Speech Language Pathology for Dysfunctional Breathing Disorders

Speech language pathologists are often consulted and provide therapy for a number of dysfunctional breathing disorders. A speech language pathologist invited to give a talk at the ACAAI annual meeting discussed the discipline’s role in treating such conditions such as exercise-induced laryngeal obstruction (EILO) and exercise induced asthma.

“Fundamentally, the goal of treatment is to take inefficient breathing and make it efficient,” said Karen Drake, MA, CCC-SP, of Oregon Health & Science University in Portland. “[However], exercised-induced asthma and laryngeal obstruction are not usually covered in training,” proceeding to offer tips via a case study and a robust question-and answer period.

Treatment is based on retraining on the normal physiology by building awareness, interrupting the current pattern, and replacing it with a new pattern. Drake, who teaches preventive strategies as well as rescue strategies, then implements those strategies while patients are walking stairs and hills with exposure to scents (a common trigger). One frequent goal, Drake said, is to decrease laryngeal tension with voicing.

“I tell them to focus on taking the effort out the throat and pulling it forward,” she said. “Then the muscles downstream relax.”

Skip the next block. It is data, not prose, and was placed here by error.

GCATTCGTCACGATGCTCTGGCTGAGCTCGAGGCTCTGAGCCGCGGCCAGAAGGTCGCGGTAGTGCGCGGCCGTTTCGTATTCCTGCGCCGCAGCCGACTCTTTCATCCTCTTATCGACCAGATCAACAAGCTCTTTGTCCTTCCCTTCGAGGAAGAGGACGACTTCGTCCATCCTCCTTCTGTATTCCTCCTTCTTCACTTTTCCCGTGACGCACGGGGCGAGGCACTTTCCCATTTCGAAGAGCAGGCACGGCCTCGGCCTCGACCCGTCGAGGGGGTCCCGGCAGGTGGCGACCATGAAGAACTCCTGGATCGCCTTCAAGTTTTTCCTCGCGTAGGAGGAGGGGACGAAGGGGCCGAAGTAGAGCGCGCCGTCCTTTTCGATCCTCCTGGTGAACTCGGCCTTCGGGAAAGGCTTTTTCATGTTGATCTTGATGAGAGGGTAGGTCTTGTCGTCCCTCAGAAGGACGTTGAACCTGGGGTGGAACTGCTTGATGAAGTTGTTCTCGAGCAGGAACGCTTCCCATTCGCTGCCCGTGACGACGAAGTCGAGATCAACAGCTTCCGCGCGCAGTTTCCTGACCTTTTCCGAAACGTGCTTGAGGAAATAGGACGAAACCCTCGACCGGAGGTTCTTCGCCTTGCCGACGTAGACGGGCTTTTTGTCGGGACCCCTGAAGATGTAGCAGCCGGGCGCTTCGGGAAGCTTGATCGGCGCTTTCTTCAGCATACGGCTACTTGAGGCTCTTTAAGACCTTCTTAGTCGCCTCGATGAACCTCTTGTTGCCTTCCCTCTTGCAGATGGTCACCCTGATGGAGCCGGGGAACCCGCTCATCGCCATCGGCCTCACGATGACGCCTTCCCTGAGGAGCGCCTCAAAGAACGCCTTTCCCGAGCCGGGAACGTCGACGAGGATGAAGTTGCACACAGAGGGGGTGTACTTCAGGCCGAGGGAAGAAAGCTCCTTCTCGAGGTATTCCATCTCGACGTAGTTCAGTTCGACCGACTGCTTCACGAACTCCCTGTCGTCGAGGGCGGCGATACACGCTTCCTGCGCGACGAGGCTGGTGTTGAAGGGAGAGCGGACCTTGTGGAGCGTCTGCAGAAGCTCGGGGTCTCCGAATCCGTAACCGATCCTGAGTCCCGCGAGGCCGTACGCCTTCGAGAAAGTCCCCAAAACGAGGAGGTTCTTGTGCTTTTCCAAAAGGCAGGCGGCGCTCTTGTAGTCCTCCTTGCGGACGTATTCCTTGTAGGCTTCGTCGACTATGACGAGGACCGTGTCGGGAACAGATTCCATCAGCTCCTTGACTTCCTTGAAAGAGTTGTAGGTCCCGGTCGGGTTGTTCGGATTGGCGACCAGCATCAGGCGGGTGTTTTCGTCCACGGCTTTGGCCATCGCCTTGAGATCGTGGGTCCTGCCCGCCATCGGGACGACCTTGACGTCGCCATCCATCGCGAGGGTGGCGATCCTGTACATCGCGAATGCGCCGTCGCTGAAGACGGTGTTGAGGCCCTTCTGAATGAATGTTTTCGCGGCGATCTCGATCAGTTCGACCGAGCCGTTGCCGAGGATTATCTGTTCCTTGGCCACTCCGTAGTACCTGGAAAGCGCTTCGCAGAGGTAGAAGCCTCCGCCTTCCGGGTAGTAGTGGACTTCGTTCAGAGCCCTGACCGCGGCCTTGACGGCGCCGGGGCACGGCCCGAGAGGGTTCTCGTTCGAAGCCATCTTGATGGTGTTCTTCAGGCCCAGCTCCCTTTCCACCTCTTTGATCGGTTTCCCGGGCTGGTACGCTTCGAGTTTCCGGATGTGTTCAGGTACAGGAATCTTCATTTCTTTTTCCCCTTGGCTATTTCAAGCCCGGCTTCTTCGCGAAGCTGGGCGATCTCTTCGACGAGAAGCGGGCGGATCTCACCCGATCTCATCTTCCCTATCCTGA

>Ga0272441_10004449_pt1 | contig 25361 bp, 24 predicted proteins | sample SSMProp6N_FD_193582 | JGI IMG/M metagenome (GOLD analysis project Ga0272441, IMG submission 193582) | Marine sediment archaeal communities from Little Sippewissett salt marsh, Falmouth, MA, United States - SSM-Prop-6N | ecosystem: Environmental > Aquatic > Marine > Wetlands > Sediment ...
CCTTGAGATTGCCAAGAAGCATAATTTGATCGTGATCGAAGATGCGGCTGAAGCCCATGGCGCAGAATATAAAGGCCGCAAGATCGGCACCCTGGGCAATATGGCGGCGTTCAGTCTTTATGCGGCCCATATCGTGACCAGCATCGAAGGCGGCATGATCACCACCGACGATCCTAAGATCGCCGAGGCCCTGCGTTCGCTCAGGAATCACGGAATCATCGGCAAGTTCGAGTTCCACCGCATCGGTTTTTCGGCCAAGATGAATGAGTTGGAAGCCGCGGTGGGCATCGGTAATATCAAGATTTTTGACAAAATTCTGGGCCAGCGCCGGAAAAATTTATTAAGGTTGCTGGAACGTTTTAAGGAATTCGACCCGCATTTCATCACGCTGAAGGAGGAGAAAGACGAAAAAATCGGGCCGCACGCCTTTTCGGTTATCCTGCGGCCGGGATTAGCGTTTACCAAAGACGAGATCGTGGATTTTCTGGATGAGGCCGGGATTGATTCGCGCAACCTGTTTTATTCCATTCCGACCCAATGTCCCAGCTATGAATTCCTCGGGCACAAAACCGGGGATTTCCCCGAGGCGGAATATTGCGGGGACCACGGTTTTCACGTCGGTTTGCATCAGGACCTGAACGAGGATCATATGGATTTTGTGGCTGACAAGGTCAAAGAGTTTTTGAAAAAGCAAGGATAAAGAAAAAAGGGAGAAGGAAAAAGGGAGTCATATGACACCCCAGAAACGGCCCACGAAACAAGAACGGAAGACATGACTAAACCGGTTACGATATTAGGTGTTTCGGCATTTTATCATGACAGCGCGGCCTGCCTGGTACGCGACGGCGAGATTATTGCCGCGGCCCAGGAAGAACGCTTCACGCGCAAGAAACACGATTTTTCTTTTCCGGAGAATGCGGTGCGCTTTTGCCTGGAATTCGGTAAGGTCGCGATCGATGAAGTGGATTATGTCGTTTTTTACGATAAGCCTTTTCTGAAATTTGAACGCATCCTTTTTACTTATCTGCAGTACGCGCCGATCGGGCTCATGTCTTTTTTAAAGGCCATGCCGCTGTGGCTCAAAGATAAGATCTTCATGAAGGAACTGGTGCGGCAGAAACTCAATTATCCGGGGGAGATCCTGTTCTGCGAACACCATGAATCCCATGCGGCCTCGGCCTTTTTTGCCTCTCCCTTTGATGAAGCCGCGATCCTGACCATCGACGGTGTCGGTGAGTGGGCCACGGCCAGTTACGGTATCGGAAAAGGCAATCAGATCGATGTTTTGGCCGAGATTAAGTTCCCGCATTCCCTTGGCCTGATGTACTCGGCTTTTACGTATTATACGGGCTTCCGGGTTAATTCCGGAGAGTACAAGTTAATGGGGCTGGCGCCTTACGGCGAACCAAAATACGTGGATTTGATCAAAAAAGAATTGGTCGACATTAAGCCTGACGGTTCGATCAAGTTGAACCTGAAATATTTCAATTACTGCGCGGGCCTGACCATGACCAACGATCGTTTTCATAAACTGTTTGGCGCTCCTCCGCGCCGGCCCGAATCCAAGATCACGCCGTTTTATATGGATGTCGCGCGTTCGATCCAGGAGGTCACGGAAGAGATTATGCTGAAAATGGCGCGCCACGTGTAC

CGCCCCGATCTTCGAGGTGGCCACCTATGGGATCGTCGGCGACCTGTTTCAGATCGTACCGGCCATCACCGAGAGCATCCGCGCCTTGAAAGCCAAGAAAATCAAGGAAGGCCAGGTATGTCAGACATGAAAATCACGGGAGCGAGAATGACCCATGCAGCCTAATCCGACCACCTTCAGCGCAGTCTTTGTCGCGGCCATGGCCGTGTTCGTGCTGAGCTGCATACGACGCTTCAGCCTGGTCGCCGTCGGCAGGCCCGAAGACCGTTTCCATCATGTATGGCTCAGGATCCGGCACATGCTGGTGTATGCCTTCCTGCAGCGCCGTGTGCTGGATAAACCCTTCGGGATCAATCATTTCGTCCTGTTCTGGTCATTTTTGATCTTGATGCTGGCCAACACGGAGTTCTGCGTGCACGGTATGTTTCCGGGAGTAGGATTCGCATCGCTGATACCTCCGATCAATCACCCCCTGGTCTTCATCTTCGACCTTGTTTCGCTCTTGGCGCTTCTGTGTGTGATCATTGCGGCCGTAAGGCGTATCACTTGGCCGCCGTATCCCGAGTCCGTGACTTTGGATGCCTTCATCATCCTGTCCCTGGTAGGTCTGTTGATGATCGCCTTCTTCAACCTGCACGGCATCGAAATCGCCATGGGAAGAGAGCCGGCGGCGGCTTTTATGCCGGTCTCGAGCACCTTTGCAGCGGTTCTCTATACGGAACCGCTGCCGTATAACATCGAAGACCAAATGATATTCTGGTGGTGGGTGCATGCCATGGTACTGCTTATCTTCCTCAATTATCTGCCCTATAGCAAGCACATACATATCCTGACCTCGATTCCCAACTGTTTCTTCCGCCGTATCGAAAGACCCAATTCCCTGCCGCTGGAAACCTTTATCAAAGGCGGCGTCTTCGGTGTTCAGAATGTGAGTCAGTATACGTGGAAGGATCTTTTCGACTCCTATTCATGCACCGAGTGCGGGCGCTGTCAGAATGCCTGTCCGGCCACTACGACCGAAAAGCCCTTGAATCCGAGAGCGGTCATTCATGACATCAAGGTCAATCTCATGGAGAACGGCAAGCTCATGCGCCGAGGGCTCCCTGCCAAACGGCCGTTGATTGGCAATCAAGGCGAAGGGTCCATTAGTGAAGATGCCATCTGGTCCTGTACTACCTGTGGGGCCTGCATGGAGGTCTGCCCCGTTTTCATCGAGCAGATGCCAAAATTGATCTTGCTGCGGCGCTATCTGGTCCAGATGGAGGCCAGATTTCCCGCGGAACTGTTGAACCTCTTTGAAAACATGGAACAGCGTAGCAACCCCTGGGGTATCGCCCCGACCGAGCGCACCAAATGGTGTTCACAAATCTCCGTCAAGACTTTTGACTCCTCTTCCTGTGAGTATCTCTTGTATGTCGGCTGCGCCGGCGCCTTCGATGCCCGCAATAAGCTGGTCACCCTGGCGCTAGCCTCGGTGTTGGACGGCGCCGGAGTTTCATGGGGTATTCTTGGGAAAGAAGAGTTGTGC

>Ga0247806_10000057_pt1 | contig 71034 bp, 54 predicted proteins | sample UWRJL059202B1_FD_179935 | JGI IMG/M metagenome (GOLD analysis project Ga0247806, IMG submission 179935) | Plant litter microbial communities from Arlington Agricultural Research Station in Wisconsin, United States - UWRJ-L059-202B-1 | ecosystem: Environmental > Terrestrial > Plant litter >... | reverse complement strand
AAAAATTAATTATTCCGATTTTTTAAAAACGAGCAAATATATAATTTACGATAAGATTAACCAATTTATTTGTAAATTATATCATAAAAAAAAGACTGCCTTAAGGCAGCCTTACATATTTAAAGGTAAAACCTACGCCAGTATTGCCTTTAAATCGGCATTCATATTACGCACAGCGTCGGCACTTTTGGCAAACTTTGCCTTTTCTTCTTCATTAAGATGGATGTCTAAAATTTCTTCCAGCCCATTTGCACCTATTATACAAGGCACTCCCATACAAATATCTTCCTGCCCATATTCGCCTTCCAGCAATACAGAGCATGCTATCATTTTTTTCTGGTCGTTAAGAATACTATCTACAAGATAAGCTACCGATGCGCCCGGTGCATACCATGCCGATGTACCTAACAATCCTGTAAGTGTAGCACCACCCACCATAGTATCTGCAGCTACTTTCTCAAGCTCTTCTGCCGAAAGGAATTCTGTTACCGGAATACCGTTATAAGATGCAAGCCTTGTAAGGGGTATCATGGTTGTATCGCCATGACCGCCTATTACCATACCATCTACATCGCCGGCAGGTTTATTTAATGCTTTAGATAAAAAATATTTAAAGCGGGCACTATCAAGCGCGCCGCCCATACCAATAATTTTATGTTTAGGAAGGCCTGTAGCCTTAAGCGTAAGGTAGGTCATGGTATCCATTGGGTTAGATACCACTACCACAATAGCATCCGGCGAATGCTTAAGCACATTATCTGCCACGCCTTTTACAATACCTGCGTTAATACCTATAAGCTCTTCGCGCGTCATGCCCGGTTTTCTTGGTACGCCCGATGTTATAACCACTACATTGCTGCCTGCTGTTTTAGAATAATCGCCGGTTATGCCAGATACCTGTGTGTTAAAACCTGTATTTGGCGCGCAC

A typical session also includes breathing techniques, negative practice (“do it tight, do it loose, do it tight, do it loose”), visual biofeedback, and cough suppression breathing. Drake noted that while new techniques to test and treat breathing disorders while patients are exercising were useful, she also said that it is essential to teach efficient breathing at rest, as it builds patient awareness and improves technique. Buy-in from the patient, Drake said, is critical, as it is the patient is the one who will ultimately implement it.

Finally, Drake stressed that “treatment does work.” Real-world efficacy studies have shown that more than 70% of adolescent and adult patients experience significant improvement in symptoms. However, treatment success is dependent on clinician experience; the clinician’s ability to explain the goals and techniques as well as motivate the patient; and patient engagement and adherence. Importantly, the clinician must be able to problem-solve and adapt optimal breathing to fit individual sports and situations.

Reflux was an emerging theme of the audience discussion. Drake said that although reflux can be present and that treatment for reflux is acceptable,  the condition has been over-diagnosed. Patients may stop seeking treatment for other underlying issues such as dysfunctional breathing issues if they are simply told they have reflux. The newer tendency is to de-emphasize reflux, she said, because it is not as common as once believed, and diagnosis is likely to include voice problems and dysfunctional breathing.